Schlagwort-Archive: DNA-tests

Finally! 23 and the FDA warning

Quite some time passed already since my last post (to be exact, more than 5 years) but now there are good news. The FDA issued a warning letter on the 22nd

… The Food and Drug Administration (FDA) is sending you this letter because you are marketing the 23andMe Saliva Collection Kit and Personal Genome Service (PGS) without marketing clearance or approval in violation of the Federal Food, Drug and Cosmetic Act (the FD&C Act) … However, even after these many interactions with 23andMe, we still do not have any assurance that the firm has analytically or clinically validated the PGS for its intended uses … Therefore, 23andMe must immediately discontinue marketing the PGS until such time as it receives FDA marketing authorization for the device …

The response is quite flimsy. Yes, there may be negative side effects of genetic testing and of course tests need to validated first. Slate may be correct that the FDA’s battle with 23andMe won’t mean anything in the long run but now at least, we are set back to science, yea, yea.

Pharmacogenetic tests on the market

Certainly one of the best web resources for pharmacogenetics is the PharmGkB database that collects all kind of data about the relationships among drugs, diseases and genes. Of course you could sequence your genome or run expression profiling on a liver sample. However, you are probably here to find out what (serious!?) pharmacogenetic tests are already on the market.

Much can be said about the usefulness of such tests; I have doubts if there will ever be such personalized treatment as I can foresee some logistic problems to validate it ;-) More likely are group based therapies, maybe restricted to geographic ancestry. Here is a (first and very) preliminary collection of commercially available pharmacogenetic tests:

  • CYP2D6, CYP2C9 and CYP2C19 collectively account for about 40 percent of drug metabolism mediated by cytochrome P-450 (Roche). The AmpliChip CYP450 Test is the world’s first pharmacogenetic microarray-based test approved for clinical use. CYP2D6 metabolizes codeine into morphine. A variation in CYP2D6 varies with race and leads to a lower elimination rate of the antidepressants Prozac (a selective serotonin reuptake inhibitors); the alternatively used drug Celexa is metabolized by CYP2C19 (as well as omeprazole). Other examples include clopidogrel (metabolized by CYP3A4) and cyclophosphamide (by CYP2B6) and vitamin K (by CYP2C9)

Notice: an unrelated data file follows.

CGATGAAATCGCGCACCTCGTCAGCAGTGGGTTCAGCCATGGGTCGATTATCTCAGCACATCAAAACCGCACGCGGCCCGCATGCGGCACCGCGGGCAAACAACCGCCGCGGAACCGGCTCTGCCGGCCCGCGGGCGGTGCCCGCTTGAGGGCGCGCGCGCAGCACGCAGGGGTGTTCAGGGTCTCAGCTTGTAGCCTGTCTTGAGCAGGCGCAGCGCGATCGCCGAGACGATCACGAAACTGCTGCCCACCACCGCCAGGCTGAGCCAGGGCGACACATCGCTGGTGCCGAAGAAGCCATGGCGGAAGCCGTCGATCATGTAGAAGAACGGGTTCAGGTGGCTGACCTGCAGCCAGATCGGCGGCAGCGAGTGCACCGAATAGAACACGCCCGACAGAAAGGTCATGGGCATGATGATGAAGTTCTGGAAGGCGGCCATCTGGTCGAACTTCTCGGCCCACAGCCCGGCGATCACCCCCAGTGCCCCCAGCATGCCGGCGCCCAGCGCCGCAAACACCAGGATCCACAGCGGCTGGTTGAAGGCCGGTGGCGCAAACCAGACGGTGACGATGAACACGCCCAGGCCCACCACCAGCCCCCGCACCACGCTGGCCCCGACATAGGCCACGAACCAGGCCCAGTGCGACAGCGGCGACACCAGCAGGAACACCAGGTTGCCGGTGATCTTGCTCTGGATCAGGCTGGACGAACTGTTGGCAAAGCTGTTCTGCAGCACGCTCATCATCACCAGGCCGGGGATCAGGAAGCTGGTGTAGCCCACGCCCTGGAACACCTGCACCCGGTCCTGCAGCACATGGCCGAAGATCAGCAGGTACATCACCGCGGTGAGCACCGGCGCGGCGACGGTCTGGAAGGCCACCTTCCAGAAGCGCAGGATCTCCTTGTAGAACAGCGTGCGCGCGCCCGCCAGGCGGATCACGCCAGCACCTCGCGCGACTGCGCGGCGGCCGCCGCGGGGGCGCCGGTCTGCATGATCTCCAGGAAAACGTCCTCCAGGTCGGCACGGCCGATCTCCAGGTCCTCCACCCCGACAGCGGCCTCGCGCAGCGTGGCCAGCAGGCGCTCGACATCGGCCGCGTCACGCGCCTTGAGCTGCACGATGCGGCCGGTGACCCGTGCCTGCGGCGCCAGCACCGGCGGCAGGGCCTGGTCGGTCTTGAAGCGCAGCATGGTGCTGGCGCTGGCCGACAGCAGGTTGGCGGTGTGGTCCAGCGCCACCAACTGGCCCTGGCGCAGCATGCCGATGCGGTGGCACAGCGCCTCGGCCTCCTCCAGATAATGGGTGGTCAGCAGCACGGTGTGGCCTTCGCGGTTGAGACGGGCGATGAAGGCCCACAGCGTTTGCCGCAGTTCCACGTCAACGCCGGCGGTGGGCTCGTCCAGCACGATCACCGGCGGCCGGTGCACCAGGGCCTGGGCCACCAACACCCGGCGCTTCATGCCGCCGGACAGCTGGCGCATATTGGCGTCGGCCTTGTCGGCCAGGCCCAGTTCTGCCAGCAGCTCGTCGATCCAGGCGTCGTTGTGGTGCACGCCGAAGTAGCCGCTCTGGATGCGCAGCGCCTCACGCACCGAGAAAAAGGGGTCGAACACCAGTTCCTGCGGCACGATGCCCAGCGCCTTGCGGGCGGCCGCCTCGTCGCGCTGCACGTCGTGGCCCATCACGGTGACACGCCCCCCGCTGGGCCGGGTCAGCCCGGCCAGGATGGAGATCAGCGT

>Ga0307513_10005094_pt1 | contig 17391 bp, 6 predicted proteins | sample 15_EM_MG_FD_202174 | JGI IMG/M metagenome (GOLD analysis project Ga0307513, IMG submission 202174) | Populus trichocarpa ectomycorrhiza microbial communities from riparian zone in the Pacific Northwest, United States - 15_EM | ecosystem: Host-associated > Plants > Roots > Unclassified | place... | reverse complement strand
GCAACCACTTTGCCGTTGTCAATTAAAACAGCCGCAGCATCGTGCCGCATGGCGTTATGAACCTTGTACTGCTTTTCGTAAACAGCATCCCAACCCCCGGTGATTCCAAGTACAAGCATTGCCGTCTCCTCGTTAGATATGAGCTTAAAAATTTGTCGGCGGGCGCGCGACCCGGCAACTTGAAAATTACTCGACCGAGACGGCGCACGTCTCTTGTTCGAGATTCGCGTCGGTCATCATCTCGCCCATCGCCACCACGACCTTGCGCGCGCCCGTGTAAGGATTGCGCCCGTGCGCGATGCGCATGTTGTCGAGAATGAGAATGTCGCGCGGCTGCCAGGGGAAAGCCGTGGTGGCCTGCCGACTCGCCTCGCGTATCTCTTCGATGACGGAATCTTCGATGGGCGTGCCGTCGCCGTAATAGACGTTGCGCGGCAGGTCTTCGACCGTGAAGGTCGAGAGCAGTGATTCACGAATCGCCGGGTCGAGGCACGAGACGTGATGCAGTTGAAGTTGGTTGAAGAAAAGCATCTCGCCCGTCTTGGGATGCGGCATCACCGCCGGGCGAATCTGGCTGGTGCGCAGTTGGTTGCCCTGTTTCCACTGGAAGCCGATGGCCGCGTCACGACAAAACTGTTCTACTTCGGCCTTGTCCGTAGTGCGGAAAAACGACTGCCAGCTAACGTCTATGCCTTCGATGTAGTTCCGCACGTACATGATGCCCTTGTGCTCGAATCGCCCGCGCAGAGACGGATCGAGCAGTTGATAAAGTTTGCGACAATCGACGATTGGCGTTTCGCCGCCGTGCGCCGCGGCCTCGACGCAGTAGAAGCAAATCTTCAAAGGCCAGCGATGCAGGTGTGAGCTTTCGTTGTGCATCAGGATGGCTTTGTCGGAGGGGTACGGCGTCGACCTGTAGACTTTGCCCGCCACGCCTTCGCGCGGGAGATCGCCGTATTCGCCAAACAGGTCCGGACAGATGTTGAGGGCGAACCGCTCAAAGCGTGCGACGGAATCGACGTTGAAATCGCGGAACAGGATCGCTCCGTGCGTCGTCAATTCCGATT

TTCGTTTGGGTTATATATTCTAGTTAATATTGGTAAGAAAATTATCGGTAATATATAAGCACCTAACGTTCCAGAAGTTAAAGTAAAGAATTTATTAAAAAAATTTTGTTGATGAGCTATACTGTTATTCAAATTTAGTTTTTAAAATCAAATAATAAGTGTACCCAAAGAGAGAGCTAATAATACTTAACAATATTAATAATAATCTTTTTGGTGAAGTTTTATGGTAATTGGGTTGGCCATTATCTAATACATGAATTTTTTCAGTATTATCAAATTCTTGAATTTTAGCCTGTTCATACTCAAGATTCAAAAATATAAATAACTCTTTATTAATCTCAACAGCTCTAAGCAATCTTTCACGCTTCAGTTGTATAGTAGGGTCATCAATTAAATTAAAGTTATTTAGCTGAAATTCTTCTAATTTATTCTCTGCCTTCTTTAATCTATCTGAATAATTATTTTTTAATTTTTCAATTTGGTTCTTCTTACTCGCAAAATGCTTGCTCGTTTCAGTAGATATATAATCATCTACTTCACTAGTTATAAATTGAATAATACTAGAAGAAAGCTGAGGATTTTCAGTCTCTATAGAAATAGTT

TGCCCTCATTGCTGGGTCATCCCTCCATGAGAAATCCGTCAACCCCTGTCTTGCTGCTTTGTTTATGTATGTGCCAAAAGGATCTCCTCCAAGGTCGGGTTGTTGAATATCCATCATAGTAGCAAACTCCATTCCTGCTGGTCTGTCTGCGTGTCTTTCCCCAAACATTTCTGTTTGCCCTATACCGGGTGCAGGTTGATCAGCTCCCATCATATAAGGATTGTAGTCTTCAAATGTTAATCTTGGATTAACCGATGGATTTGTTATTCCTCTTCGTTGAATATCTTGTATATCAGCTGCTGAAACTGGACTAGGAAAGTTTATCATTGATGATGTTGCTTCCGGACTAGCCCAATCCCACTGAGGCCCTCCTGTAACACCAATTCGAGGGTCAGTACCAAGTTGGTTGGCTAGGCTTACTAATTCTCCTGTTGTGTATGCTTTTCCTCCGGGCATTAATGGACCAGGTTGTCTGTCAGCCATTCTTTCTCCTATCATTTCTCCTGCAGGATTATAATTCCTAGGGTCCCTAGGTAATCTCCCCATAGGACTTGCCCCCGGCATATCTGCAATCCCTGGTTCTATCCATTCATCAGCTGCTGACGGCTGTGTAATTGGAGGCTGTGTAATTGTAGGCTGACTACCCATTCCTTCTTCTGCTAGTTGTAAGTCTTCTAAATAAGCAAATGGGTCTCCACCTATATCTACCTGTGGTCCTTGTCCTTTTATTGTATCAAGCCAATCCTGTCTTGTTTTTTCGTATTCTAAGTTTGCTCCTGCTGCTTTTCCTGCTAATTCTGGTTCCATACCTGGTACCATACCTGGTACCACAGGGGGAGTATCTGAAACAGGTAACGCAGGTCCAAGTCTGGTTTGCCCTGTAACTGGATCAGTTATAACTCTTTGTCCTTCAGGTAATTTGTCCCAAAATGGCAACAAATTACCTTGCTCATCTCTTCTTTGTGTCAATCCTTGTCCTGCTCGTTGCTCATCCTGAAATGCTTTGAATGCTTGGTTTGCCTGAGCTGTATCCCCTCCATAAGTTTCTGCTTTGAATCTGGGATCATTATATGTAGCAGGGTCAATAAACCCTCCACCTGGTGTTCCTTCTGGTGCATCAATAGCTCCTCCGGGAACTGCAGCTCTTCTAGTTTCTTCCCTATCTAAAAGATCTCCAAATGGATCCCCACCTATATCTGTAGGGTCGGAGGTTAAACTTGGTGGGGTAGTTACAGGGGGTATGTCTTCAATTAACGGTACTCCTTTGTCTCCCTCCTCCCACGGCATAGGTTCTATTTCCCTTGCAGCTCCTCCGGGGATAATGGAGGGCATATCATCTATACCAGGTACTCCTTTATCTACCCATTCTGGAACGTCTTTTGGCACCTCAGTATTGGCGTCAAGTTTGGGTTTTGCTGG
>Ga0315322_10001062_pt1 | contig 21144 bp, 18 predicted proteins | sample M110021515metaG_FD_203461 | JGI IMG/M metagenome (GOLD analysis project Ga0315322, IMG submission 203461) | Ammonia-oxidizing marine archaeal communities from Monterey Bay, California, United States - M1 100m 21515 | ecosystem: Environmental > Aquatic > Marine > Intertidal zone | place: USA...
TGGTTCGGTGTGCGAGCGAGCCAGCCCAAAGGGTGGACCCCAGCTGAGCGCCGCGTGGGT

• NAT2*5A, NAT2*6A, NAT2*7A/B and NAT2*14A carriers are rapid and slow acetylators for example of isoniazid or procainamide (Roche)
  • HER2+ women may get herceptin (Roche, Bayer, PathVysion)
  • TP, DPD are the rate limiting catabolic enzymes of 5-fluorouracil metabolism (Roche)
  • Mitochondrial A155G variants are tested for aminogylcoside side effect (Humatrix)
  • A Warfarin sensitivity test will be in clinical use next year (Kimball Genetics). It will test for variations in CYP2C9 and VKORC1
  • An UGT1A1 gene variant is associated with leukopenia if prescribed camptosar, a drug for colon cancer (Oncoscreen)
  • A TPMT variant is associated with slow metabolism of 6-mercaptopurine, used in the treatment of childhood leukemia and inflammatory bowel diseases (Pharmaco-Gendia)
  • Epigenomics is currently developing tests based on DNA methylation
  • Tyrosine kinase inhibitor gleevec inhibits the ABL, ARG, SCF/KIT, and PDGFRA and PDGFRB kinases in CML. Mutations in ABL can arise as secondary mutations in previously sensitive leukemias (Pharmaco-Gendia)

Needless to say that I have excluded here specific HIV mutations that may induce resistance to particular drugs (as I learned last week on a bioinformatics meeting here by Thomas Lengauer). I have also excluded all kind of sex-specific marker (e.g. SRY testing) and the whole nutrigenomics stuff.

Who knows more, for example about lansoprazole effectiveness, UGT1A9 and mycophenolic acid, UGT1A1 and irinotecan, COMT genotype and amphetamine response, pharmacogenetics of COX-2 inhibitors, and GRP78 responsiveness to chemotherapy? Is there any commercial test available for these genes? It seems that somebody should start a wiki on that, yea, yea.

Addendum 31-12-09

Here is another gene list; only 6 tests have been approved by the FDA; Nature reports about Oncotype DX and Prostate Px as well as MammaPrint. See also an UK based paper

HLA-B*5701 was most commonly tested to identify those at risk of abacavir hypersensitivity among patients with HIV. A number of barriers to testing were identified, including lack of clinician knowledge and a lack of scientific evidence.